Volunteers from Venezuela load supplies with humanitarian aid for the island of Dominica after the Caribbean island was battered by Hurricane Maria. Volunteers from Venezuela load supplies with humanitarian aid for the island of Dominica after the Caribbean island was battered by Hurricane Maria. Volunteers from Venezuela load supplies with humanitarian aid for the island of Dominica after the Caribbean island was battered by Hurricane Maria. (Photo: Federico Parra / AFP/Getty Images)

The best of humanity: How the world is helping Puerto Rico

In the aftermath of one of the most devastating hurricanes in history, many are stepping up to the plate in bold ways.

On Sept. 19, Hurricane Maria devastated Puerto Rico. The hurricane destroyed much of the island's buildings and homes. There were mass power outages, and a lack of food and supplies have become increasingly problematic. There are growing concerns for the elderly and other vulnerable groups.

While the news is dire, it's safe to say that in the aftermath of natural disasters, the best in humanity shines through. Countless groups and individuals are organizing recovery efforts. We obviously can't mention every one of these noble missions, but here are some that caught our eye...

The sports community

Major League Baseball, which has a large contingency of players from Puerto Rico, donated $1 million to help relief efforts. The league is also paying for doctors to travel there to provide assistance. On Wednesday, the Major League Baseball Players Trust announced that it will provide a grant to Operation Airdrop for the distribution of up to 1.5 million pounds of food, water and supplies to Puerto Rico. NBA player Carmelo Anthony, who is half Puerto Rican, has launched a crowdfunding campaign to help raise a million dollars for relief efforts. Dallas Mavericks owner and "Shark Tank" judge Marc Cuban lent his team plane to point guard J.J. Barea, the NBA's only active Puerto Rican player, to deliver emergency supplies in the wake of the hurricane.


Non-governmental organizations

IsraAid volunteers unload supplies from a cargo plane in Puerto Rico.IsraAid volunteers unload supplies from a cargo plane in Puerto Rico. (Photo: Facebook)

Help has been arriving from all around the world from groups like the Red Cross and Unicef. IsraAID, a humanitarian group from Israel, was one of the first to arrive on the scene. Their emergency response team is helping on multiple fronts. In addition to distributing supplies – such as basic hygiene items and water filtration systems – they are also providing psycho-social support to help with post-trauma mental health issues. "The first few days following a disaster are crucial towards minimizing its long-term destructive effects," IsraAid said in statement. "The team is working with local partners and rapidly assessing the most acute needs."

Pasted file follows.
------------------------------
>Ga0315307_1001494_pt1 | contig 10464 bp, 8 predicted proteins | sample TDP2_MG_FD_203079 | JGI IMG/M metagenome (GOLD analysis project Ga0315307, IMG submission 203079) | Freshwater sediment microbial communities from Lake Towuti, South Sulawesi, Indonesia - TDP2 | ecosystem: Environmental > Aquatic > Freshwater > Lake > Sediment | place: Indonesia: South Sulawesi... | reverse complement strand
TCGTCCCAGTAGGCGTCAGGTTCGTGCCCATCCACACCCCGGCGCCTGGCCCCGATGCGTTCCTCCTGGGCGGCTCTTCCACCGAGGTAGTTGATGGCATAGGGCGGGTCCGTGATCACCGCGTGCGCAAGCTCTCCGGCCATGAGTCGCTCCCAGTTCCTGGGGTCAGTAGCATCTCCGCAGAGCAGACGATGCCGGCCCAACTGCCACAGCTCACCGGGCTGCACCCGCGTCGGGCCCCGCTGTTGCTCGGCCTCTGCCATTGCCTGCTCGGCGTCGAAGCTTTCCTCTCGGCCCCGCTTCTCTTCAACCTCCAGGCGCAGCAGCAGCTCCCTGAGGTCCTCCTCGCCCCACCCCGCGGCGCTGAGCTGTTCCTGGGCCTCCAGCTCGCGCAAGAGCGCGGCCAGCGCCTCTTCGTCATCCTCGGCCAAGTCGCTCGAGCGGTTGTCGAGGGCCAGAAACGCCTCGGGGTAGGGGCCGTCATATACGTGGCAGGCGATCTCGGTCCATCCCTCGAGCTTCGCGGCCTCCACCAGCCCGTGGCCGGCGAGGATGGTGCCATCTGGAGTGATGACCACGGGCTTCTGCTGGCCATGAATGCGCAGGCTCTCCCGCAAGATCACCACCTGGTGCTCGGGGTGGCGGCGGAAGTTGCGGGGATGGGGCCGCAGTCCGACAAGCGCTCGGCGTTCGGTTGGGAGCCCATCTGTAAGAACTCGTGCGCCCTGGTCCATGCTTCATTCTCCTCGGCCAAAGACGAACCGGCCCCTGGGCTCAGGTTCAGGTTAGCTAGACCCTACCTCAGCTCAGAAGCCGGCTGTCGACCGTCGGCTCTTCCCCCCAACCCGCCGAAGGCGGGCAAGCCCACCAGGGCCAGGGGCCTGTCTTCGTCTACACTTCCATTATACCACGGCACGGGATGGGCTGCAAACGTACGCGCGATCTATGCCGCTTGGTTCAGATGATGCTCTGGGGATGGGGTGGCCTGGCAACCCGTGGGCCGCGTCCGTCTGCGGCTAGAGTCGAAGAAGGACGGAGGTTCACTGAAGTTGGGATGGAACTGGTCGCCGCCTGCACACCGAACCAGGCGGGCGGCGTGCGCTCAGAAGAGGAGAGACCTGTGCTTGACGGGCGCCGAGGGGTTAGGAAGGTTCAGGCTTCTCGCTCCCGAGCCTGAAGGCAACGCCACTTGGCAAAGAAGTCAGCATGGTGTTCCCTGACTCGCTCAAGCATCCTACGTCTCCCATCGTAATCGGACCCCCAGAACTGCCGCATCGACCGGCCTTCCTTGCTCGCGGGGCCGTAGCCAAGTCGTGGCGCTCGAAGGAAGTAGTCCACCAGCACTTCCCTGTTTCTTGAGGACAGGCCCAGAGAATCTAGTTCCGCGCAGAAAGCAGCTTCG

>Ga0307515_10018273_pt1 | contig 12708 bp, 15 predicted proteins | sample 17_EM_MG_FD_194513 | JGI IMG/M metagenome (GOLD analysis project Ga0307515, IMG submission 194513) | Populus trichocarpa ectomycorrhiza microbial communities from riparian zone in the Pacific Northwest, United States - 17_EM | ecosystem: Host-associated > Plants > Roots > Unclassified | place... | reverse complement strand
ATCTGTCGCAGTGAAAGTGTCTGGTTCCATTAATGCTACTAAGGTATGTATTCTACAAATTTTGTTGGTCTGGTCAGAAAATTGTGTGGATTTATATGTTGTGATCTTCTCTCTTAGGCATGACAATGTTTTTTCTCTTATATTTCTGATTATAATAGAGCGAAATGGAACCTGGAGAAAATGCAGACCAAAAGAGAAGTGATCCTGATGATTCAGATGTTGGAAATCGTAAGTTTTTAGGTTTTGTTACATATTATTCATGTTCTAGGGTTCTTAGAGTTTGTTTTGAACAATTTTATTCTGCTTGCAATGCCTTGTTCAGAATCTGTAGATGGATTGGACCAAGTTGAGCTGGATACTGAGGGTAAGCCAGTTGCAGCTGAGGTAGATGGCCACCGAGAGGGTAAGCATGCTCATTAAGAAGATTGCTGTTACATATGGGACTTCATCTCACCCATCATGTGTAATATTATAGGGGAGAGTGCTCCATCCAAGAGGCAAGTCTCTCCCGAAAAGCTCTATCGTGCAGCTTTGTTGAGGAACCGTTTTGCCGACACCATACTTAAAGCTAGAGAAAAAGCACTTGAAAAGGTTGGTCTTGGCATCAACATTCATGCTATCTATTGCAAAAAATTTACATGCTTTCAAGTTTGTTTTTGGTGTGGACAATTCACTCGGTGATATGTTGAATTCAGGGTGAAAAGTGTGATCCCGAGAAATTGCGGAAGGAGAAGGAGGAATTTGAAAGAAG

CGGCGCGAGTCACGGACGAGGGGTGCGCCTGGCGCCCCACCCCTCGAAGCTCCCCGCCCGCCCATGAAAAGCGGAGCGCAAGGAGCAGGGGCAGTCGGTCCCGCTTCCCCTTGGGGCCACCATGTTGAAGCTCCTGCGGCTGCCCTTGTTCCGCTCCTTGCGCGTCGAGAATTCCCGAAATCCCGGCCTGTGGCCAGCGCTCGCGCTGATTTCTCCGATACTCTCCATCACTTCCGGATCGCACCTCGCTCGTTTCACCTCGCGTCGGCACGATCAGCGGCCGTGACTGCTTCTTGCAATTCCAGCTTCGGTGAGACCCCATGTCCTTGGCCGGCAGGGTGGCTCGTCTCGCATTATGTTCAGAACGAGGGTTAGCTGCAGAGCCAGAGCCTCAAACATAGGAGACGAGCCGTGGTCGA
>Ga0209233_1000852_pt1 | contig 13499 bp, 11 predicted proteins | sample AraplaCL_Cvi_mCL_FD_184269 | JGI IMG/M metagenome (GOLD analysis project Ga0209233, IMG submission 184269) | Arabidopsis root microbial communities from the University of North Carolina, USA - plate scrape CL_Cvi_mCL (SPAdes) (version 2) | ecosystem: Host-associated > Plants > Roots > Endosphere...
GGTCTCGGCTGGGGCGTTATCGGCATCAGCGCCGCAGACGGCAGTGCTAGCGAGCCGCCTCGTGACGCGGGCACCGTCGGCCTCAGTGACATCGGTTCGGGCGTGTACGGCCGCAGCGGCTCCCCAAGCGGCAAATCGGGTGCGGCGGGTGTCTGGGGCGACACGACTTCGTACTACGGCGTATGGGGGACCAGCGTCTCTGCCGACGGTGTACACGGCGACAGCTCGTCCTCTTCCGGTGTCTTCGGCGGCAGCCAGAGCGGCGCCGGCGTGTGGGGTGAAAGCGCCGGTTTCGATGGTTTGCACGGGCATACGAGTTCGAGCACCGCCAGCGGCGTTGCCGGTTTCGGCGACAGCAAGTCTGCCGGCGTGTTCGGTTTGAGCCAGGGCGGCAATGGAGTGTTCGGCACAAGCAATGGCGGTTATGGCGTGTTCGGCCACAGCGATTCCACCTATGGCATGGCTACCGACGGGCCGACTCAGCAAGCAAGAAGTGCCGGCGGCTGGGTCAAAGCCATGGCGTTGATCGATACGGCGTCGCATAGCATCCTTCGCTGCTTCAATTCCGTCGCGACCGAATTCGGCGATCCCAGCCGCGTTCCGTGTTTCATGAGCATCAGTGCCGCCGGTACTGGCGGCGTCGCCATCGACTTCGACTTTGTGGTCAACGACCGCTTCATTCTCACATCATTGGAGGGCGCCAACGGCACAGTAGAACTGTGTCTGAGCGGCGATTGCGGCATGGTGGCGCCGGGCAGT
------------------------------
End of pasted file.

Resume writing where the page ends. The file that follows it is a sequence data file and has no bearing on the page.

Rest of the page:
The entertainment world

After Hurricane Harvey flooded Houston, Hollywood quickly put together a celebrity-filled telethon that raised tens of millions of dollars for relief efforts. While such a telethon might happen again to help after Hurricane Maria, some celebs aren't waiting. Latin rapper Pitbull sent his private plane to Puerto Rico to transport cancer patients to the mainland U.S. so they could continue to get life-saving chemotherapy treatments. "Thank God we're blessed to help," he told CNN. "Just doing my part." Pop star and actress Jennifer Lopez, who has been helping publicize the devastation through social media and press conferences, is the daughter of Puerto Ricans and has many family members on the island. The 48-year-old pop star rushed down to Puerto Rico to locate her family, two of whom had been unaccounted for. But after six long days of searching, she finally found her Aunt Adela and Uncle Tomas.


The business community

Google, Starbucks, Verizon, UPS, Walmart and scores of other corporations have already contributed money to relief efforts in Puerto Rico. After Hurricane Harvey, Marcus Lemonis, the CEO of Camping World, turned his 120 stores into drop-off locations for food and supplies in addition to donating generators and other tools from his stories. The 43-year-old is hoping to do even more for Puerto Rico. As viewers of CNBC's "The Profit" know, Lemonis has a distinct skillset for being able to transform a bad situation into something positive. He has turned to his large social media following to motivate them to not only donating supplies, but also coming up with ideas on how to help. Lemonis, who grew up in nearby Miami, is in the process of chartering both a cargo plane and a passenger jet to impacted areas. "It needs to be an organized effort," he said, adding that he has also pledged to help coordinate fundraising aspects. He is also trying to get the hashtag #HelpPuertoRicoNow trending so more people become aware of the situation. "This is about humanity, and really helping people right now."

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